Online social media companies, such as Facebook, Twitter and Google, are called on by the EU to do their part in monitoring, addressing and preventing the spread of disinformation, which is done predominantly through their online platforms. The report reiterates these companies’ official commitment to the EU’s “Code of Practice,” which was signed in September 2018. According to this Code, “the industry is committed to a wide range of actions, from transparency in political advertising to the closure of fake accounts and demonetization of purveyors of disinformation.[2]

Nonetheless, recent criticism by the EU has pointed out that despite this commitment and the progress that has been made already, social media platforms still need to do much more to provide adequate protection from disinformation.

The General Public

The democratic process has always relied on public awareness and participation to maintain its existence. In democratic societies citizens are called upon and given the right to participate in the political process by voting. As such, citizens should be well-informed in order to make well-advised decisions when voting.

The same must apply to Internet use. With the democratization of information through the web, people must assume the same civic responsibility for their use of the Internet and social media. It would not be wise for us, average Internet users, to simply sit back and wait for the authorities and the social media companies to “fix” this problem. To stem the tide of online disinformation, we must exercise caution as we assume the responsibilities of fact-checkers.

Accordingly, the third force designated in the EU report is the general public. The report promotes active measures to educate the public as well as to support independent fact-checkers and investigative journalism. The importance of this third pillar cannot be underestimated as demonstrated by recent events, as in India, where an assault of fake news occurred during its recent elections. In this case, much of disinformation was spread through WhatsApp groups which unlike Facebook and Twitter, is a private messaging service. The company maintains that it cannot and will not control or monitor private messages. And not without good cause: the right to privacy is an essential civil right. However, with this privacy comes responsibility: WhatsApp requires personal involvement and responsibility on the part of its users to stop fake news.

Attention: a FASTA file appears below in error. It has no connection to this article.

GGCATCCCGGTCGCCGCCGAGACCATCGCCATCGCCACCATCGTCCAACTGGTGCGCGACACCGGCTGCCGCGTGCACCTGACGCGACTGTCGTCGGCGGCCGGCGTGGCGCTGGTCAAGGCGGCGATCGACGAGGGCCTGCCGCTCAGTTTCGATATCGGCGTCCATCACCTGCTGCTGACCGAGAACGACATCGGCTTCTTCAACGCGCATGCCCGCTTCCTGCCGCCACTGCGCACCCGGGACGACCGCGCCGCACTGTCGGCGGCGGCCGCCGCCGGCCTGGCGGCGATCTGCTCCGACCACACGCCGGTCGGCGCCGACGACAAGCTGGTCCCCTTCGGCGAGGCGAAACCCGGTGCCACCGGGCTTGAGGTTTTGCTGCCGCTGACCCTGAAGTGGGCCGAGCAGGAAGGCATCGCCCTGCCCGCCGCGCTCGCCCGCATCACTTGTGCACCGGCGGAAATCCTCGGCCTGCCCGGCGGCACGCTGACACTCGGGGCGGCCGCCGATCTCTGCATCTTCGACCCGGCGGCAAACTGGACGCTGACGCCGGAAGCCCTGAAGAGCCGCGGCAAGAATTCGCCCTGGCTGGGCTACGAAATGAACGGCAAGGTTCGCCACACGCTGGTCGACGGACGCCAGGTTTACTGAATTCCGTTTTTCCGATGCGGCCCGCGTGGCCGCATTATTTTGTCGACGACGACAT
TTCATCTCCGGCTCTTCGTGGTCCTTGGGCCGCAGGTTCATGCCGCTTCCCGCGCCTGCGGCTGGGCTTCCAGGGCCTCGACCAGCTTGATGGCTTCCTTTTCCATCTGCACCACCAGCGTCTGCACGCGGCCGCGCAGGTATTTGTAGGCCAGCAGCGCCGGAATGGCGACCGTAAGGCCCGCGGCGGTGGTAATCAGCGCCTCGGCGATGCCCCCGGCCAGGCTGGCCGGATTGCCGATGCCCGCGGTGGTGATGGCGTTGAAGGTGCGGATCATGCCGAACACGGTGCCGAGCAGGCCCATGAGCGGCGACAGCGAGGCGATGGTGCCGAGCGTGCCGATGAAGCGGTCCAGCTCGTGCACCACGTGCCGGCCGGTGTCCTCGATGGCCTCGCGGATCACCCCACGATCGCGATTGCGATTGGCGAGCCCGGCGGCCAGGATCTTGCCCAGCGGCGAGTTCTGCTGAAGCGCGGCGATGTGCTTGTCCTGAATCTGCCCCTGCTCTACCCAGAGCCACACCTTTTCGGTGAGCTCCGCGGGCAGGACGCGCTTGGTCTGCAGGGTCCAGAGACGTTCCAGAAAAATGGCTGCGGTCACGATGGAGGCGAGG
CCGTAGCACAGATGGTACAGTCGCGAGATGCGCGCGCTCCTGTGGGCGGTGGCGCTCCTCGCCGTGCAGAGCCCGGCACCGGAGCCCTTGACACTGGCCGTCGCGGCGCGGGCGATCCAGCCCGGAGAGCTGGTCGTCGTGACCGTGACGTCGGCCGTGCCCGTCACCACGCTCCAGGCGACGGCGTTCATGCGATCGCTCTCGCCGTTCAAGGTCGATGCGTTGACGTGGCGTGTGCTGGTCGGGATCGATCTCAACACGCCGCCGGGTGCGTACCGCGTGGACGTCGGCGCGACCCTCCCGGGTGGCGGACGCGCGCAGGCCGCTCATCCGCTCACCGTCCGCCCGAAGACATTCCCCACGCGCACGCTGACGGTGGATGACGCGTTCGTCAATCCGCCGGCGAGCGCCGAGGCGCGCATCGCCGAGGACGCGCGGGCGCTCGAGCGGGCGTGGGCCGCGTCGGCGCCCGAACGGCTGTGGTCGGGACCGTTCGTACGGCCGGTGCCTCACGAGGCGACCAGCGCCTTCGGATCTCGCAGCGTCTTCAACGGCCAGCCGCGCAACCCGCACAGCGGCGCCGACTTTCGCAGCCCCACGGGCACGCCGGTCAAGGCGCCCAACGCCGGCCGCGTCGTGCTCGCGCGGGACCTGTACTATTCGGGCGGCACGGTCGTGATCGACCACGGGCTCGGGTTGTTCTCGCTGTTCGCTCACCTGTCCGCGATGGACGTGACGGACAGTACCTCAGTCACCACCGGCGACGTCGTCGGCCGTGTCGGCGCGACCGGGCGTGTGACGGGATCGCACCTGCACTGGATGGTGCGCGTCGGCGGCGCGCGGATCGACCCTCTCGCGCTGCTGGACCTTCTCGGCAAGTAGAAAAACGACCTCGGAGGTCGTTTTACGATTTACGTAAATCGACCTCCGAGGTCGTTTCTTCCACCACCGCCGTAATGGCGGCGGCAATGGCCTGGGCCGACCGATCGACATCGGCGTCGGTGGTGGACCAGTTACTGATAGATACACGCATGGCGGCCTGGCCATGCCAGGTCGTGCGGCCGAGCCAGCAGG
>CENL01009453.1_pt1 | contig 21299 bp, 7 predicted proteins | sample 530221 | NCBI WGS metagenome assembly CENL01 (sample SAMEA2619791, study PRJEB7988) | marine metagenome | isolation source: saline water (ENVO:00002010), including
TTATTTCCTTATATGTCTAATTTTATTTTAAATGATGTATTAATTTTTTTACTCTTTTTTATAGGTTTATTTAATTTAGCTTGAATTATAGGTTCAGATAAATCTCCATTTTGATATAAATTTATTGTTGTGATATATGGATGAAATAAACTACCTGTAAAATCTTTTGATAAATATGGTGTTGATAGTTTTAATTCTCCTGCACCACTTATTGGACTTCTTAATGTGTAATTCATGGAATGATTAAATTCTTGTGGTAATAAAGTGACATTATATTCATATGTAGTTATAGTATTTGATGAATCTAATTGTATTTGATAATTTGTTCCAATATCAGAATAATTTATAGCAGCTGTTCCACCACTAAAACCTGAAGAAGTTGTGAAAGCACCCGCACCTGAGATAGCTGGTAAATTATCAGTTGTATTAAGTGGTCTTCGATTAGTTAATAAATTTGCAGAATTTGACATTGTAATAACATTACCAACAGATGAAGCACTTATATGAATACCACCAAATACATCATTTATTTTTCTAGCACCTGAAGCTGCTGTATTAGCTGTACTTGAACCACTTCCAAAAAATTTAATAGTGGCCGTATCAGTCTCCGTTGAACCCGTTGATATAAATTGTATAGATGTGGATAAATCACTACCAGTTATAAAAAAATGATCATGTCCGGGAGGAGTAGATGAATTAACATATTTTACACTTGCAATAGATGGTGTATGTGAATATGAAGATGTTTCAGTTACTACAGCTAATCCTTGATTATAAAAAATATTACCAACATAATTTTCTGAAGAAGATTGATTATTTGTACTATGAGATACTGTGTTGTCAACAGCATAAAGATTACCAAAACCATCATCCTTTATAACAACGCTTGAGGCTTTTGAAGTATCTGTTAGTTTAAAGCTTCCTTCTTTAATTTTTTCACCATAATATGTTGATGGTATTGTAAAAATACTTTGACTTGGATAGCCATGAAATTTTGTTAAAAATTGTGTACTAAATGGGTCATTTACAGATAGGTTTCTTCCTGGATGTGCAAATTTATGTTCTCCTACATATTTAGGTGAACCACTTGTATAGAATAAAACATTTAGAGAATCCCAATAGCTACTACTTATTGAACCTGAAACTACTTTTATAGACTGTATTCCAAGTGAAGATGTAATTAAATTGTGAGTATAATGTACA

Looking Ahead

Even with the best intentions and under ideal circumstance, it is unlikely that disinformation will be completely stopped. Disinformation is, after all, nothing new and will continue to exist in some form or another. However, the toxic form it has recently taken does call for immediate action.

Governments and social media companies should work towards detection and prevention. They have at their disposal tools and capabilities that the average Internet user does not. But large-scale legislation and prevention can only go so far in preventing disinformation. Further, over-zealous legislation and interference is also a threat to democracy, freedom of speech and privacy.

The strength of democracy and our own personal commitment to truth and fairness will be tested by this growing threat. The best way to maintain our most essential freedoms depends on us being active citizens of the world.

Doing our Part

In an article for, “How to Spot Fake News,” Eugene Kiely and Lori Robertson provide these pointers when evaluating information on the Internet:

  • Is the source of the information reliable?
  • Don’t rely on titles, especially provocative ones.
  • Is the author credited?
  • Check sources cited. Are they real? Are they relevant?
  • Check the publication date. Old stories can be rehashed in potentially misleading ways. What seemed true then, might not be true any longer.
  • Make sure that the content isn’t satire!
  • Make sure that your biases don’t prevent you from spotting a fake story. We may want to believe it because it fits our world view, but that doesn’t make it real.
  • For those of us who just don’t have the time to do extensive research on every news article, when in doubt, confirm veracity with known fact-checking sources (, Politifact, and Snopes for example).

See the FlackCheck channel on YouTube for an animated video version of the article.

Safe – and responsible – surfing!


[1] See TIME, May 9; BBC, May 9, 1 April; CNN, 9 May.

[2] Commissioner for Digital Economy and Society Mariya Gabriel, press release, 26 September 2018.